Certifying courses outside of the USA, NACAC Certification Program
RRTC/USATF should not be certifying courses outside the US. Rather, IAAF certification is what should be done.
American Samoa, Guam (will be checked), US Military facilities are okay for USATF certification. Puerto Rico and some other US Territories have their own associations, and therefore should not have courses certified by USATF.
Mike Wickiser will create a NACAC (North America Central America Caribbean) certificate for courses that are certified in these regions.

Ted Corbitt Award: Gene Newman, Bob Letson, Mike Wikiser
Alan Jones was recognized for his Ted Corbitt award from last year. Biographies of all Ted Corbitt Awardees are available on the USATF website at

Measurement contest
The true length of the course was 324.175 meters.
Name Measurement Error
1st place Jane Parks 326.5 +2.32
2nd place Bob Thurston 320.0 -4.18
3rd place Ron Pate 328.846 +4.67
4th place Jeff John 318.45 -5.77

IAAF – new rules and A & B status
IAAF is reviewing their process for establishing A and B measurers.
5k is now IAAF would record distance., while 15k, 20k, 25k, and 30k are not.
For a world record, the original measurer or a designee has to be at the course to make sure it is set up correctly and the runners follow it correctly. David suggested that whenever possible we should offer this service to high profile events to help reduce problems with course set up. It is required for USATF Open Road Championships.

The future of the JR counter
Tom shared a brief history of the development and production of the JR Counter. Tom is concerned that the sales of the counter have dropped off dramatically over the past couple years. This may be due to competition from a new counter being sold out of Wales, UK, but it’s possible other factors are at play. But Tom says at the present level of sales the business is not sustainable.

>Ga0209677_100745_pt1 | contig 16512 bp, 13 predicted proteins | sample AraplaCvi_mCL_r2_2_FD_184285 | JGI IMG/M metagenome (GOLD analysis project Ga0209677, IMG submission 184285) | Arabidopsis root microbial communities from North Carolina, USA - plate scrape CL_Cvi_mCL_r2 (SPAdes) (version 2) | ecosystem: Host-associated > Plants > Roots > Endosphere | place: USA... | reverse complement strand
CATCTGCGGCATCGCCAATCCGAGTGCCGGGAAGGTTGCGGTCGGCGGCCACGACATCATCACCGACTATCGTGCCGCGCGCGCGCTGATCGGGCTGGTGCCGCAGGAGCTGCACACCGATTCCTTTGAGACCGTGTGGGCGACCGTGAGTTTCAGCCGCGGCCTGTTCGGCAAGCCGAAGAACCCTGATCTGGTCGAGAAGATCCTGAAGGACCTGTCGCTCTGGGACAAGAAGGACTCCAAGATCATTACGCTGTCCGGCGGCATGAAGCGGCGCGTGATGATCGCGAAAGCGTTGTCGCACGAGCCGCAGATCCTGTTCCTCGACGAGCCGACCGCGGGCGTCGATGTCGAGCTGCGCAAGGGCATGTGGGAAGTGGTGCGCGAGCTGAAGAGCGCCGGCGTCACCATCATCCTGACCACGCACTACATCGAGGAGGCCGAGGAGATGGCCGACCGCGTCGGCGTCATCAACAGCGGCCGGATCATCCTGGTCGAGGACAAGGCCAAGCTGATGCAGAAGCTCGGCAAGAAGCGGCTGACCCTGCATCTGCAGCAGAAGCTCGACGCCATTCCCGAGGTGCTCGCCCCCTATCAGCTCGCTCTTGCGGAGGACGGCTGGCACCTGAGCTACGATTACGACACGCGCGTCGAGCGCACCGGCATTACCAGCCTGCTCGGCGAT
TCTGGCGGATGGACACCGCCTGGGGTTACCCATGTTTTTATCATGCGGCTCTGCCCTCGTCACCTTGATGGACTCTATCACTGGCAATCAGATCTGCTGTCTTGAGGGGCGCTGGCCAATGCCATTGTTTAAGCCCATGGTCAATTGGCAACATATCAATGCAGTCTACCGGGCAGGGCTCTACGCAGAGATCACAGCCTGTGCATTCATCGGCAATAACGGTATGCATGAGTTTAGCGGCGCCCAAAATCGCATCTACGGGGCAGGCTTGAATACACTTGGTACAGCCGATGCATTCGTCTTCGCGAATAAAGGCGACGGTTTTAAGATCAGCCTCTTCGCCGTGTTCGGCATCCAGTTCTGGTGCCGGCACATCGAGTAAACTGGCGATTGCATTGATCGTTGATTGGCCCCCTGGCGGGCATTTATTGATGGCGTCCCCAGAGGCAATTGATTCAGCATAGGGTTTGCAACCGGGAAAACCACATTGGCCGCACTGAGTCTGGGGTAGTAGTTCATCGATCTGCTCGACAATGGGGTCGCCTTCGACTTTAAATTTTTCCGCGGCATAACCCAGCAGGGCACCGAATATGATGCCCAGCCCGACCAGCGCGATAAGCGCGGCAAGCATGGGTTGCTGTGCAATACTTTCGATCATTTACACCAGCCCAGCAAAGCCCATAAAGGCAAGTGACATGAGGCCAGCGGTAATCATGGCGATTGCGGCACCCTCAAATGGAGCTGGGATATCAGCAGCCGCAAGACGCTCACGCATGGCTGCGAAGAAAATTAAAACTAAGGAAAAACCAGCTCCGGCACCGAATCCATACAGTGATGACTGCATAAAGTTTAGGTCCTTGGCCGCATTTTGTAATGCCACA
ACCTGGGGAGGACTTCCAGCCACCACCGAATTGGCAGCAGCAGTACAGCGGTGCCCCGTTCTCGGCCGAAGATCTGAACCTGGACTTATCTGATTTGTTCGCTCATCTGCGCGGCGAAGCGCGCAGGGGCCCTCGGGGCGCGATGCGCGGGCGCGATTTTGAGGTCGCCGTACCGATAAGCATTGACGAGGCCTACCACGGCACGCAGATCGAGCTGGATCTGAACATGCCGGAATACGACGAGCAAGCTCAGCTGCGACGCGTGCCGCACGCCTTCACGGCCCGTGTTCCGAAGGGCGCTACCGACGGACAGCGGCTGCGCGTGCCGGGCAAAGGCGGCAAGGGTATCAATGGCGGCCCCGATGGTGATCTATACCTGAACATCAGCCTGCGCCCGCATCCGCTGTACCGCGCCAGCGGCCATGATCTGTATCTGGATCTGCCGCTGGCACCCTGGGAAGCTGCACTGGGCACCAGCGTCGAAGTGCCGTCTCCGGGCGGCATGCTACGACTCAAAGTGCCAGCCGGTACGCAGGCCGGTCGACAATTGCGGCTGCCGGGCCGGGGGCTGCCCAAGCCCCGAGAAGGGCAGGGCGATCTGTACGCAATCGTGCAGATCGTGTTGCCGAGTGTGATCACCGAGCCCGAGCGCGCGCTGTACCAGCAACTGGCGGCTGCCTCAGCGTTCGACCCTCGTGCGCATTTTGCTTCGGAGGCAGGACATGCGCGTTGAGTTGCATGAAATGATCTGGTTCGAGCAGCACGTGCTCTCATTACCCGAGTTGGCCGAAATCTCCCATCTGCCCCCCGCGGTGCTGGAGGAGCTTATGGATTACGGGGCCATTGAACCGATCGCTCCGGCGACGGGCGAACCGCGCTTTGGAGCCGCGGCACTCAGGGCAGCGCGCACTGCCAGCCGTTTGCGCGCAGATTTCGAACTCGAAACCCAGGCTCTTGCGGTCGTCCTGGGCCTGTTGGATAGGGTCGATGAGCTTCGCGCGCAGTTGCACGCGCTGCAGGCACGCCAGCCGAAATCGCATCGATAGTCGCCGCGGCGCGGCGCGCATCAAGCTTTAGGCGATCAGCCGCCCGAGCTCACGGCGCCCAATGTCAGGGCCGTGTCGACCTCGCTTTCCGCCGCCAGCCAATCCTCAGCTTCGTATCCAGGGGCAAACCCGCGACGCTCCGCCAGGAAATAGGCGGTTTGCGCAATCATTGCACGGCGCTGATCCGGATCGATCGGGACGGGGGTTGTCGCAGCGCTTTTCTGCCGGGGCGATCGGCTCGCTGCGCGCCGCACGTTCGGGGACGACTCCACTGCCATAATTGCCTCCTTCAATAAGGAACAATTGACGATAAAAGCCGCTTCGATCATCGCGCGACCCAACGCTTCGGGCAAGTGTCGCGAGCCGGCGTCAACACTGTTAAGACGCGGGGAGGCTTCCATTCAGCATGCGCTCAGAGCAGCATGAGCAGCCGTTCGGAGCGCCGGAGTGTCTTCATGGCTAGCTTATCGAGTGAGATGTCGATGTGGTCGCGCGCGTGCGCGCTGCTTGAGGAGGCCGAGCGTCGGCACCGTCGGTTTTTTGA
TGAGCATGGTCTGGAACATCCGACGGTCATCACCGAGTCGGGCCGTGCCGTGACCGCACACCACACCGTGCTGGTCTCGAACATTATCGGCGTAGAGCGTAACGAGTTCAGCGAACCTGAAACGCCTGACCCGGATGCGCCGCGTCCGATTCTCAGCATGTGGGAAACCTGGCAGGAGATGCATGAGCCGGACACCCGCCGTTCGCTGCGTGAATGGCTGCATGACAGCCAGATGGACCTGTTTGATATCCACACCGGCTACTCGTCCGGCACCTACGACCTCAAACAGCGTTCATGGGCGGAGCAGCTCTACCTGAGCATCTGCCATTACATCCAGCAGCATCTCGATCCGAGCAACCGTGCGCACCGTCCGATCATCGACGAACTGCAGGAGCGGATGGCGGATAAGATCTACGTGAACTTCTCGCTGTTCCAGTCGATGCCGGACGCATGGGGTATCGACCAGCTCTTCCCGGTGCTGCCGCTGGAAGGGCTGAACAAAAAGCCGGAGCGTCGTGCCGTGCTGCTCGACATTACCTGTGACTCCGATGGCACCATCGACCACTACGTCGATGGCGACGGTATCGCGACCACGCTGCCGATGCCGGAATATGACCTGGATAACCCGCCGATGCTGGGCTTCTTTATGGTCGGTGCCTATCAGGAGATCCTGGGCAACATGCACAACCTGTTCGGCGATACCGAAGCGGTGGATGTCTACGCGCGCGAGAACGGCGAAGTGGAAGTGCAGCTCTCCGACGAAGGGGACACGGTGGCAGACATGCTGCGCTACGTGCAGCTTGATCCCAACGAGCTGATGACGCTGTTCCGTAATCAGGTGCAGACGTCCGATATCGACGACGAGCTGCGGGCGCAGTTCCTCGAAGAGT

David says he will look into possible solutions to the problem, including USATF/RRTC subsidizing or even owning the counter production business.

Certifying tracks
David made it clear that we do not have the authority to call a track certified. There are over 500 measured points on a track, and we do not have the skills or equipment to measure all those points.
It was decided that we can measure a “road” course that includes a track or is completely on a track, but it is important to make the distinction that we are nt certifying the track.
Jane Parks suggested the following statement that will be put on the certificate and map that indicates the certification is only for a course on the track and not a certification of the track itself. “This course is certified on a track. This is not a certification of the track itself.”
David explained how he measured a track with a steel tape.
Mark Neal and Mike Wickiser both made the point that riding a bicycle around a track may not be a very accurate way to measure it, and suggested a calibrated measuring wheel (either commercially available or constructed from a bicycle wheel).

New online course certification application system
Jim Gilmer along with ARE Event Production interns Kyle Farmer, Kevin Becker, and Nathanial Galluzzo, led an interactive demonstration of the new web-based application submission process. The system, approved by USATF, will be rolled out to a small number of test measurers in early 2018, and then will be opened to all measurers later in the year. This an end-to- end system that allows measurers and
RRTC reviewers — regional certifiers, vice chairs, and course registrar — to submit
and review certification applications and maps and upload the approved certificates
and maps to the course search database.

Measuring a turn-around committee
The procedures manual shows the single point method as the only one way to measure and set up a turn-around. We need to change this to include a turn-around with a radius.
Mark Neal, Bob Thurston, and Jim Gilmer volunteered to write up a description for the manual. Jane Parks volunteered to help with this if needed.